Torsten Wiesel: How Science Can Bridge Divides

  • by Torsten Wiesel
  • July 05, 2016
  • Voices

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Every day, it seems, the news is filled with stories about wars and insurrections, suicide bombers and mass shootings, global climate change, and the collapse of the world economy. Confronted with such chaos and destruction, dangerous ideologies, and suppression of civil liberties, how can we even think about transcending borders, promoting peace, and fostering positive alliances across races, cultures, and religions?

Of course, we must. Fortunately, by nature, I am an optimist. And by training, I am a medical doctor and a neuroscientist. I have seen firsthand how, in the world of science, cooperation between disciplines occurs as a natural part of the work we do. That is because the language of science, and the ultimate purpose of science—to learn all that we can about the world at large and about ourselves—crosses races, cultures, and religions. For this reason, the scientific establishment can serve as an instrument of peace.

Individual scientists have a history of campaigning for the cause of peace. Albert Einstein spoke often of “using man’s powers of reason in order to settle disputes between nations … and have peace in the world from now on.”

Of course, science on its own is not guaranteed to provide a cure for societal maladies. Indeed, scientists were instrumental in the development of our most destructive weapons—chemical weapons and nuclear bombs. Even Swedish chemist Alfred Nobel made his fortune from the invention of dynamite.

But many of these same scientists became prominent, outspoken advocates for peace. Physicists Robert Oppenheimer in the United States and Andrei Sakharov in the then-Soviet Union, who participated in the formulation of atomic bombs, led the charge in opposing their use. And Nobel bequeathed the bulk of his estate to establish the prizes that bear his name—awards that recognize advances in science as well as services to promote international fraternity.

Primarily, scientists can do their part by simply doing their science—a practice that involves interacting with colleagues from around the globe. As physicist Freeman Dyson elegantly states in his book Imagined Worlds, “The international community of scientists may help to abolish war by setting an example to the world of practical cooperation across barriers of nationality, language, and culture.”

I have been involved in several programs that strive to fulfill Dyson’s dream of working across cultural and national barriers. For nearly a decade, I served as secretary general of the Human Frontier Science Program, an international organization that gives scientists from different countries and disciplines the opportunity to not only work together but also get to know each other and broaden their understanding and appreciation of life beyond their borders. In addition, the program supports the training of postdoctoral students outside their home country, again an effective means of facilitating a deeper understanding between nations.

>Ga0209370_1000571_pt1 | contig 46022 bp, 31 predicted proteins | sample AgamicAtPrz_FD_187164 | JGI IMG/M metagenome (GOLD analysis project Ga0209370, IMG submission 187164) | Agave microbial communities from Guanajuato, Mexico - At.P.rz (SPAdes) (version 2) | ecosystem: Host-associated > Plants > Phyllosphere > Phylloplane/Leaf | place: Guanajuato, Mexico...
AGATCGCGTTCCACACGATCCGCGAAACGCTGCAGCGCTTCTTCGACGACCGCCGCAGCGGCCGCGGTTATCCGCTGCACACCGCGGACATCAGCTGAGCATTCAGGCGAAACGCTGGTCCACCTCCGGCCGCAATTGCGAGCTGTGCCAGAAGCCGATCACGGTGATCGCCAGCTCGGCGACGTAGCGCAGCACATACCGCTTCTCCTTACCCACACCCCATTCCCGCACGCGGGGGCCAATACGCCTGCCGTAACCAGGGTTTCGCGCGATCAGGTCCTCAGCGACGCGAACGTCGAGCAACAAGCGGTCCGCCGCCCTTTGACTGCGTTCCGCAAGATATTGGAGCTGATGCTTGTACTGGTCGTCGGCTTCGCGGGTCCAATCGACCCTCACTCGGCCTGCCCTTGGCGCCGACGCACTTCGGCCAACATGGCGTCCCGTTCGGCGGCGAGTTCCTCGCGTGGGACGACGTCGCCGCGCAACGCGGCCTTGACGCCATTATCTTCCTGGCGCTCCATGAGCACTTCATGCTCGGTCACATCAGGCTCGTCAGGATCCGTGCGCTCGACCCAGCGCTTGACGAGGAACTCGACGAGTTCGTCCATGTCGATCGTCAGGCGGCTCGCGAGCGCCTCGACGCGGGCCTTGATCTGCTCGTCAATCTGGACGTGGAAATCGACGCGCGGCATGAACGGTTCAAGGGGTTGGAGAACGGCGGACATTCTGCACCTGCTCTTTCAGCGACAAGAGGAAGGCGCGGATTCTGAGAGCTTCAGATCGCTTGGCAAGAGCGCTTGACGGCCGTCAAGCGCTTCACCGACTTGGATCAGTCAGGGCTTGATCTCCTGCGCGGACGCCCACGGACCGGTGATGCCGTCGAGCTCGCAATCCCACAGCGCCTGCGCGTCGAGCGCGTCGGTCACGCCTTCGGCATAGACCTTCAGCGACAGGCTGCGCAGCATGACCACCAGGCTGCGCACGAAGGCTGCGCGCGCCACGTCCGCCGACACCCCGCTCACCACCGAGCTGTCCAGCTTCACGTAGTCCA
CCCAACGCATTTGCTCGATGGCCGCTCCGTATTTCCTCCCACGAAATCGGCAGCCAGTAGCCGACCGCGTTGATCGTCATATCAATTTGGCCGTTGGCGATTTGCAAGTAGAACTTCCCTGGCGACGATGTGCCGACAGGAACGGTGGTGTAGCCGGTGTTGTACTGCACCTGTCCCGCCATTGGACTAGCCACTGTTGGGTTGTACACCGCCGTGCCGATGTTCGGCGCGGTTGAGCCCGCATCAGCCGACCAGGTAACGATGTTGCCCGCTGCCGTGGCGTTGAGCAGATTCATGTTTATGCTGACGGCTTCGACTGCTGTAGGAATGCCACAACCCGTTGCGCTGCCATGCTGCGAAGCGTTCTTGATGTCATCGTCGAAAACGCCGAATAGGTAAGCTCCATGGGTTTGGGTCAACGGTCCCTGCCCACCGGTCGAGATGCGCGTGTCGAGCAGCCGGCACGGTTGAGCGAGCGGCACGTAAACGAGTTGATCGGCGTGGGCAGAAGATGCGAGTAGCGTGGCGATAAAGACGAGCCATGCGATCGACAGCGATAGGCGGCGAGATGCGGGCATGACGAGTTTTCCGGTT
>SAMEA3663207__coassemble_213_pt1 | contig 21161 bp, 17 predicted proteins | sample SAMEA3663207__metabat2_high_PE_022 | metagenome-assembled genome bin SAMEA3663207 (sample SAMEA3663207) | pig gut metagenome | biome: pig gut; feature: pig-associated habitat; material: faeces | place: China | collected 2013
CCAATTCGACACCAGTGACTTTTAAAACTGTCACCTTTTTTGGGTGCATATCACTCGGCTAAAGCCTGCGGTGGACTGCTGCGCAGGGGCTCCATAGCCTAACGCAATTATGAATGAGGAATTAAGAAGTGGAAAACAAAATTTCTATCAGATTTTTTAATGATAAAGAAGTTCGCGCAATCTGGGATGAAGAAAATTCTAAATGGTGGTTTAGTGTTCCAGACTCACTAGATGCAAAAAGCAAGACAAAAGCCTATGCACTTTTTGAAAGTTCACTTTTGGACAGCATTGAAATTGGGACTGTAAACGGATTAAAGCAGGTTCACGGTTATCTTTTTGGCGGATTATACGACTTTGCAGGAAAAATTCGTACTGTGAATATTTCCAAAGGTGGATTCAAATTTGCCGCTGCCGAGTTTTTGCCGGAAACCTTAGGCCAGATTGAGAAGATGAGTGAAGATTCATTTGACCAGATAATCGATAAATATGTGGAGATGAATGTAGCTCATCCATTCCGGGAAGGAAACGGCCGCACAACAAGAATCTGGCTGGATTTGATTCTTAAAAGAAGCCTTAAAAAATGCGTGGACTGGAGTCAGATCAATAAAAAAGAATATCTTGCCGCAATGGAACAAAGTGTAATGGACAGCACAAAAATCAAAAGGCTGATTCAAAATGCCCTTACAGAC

Similarly, the New York Academy of Sciences, a 200-year-old organization with members in 140 different countries for which I served as chair of the board of governors for six years, strives to create a global community of scientists and to benefit humanity by advancing knowledge about science and related issues.

For a decade I had the honor of chairing the Committee on Human Rights, created by the National Academies of Sciences, Engineering, and Medicine to protect and assist scientists, doctors, and scholars defined as prisoners of conscience.

These venerable organizations contribute to building bridges between scientists, who work together across international boundaries and scientific disciplines, practicing the kind of mutual respect essential to peaceful relations. But bridges cannot be built without a solid foundation. Science by itself cannot succeed in the absence of public understanding—which brings us to the need for educational opportunities for all of the world’s citizens.

Having access to information—and a chance to learn—is a fundamental human right. Now, thanks to the global reach of the Internet, we are making great progress toward having worldwide, affordable education become a reality. More and more universities are offering virtual classes and other online programs. I recently joined the council of the University of the People, an online university that has enrolled students in more than 180 countries. Through this institution, students can obtain an accredited associate degree for about $2,000 and a Bachelor of Arts for about $4,000.

Such online opportunities represent a revolution in education worth recognizing. With the spread of knowledge and understanding to all corners of the globe, we can hope that science—and scientists—will be better able to transcend borders, unite humankind, and, as Einstein said, “make peace in the world from now on.”

The very possibility is truly a cause for optimism.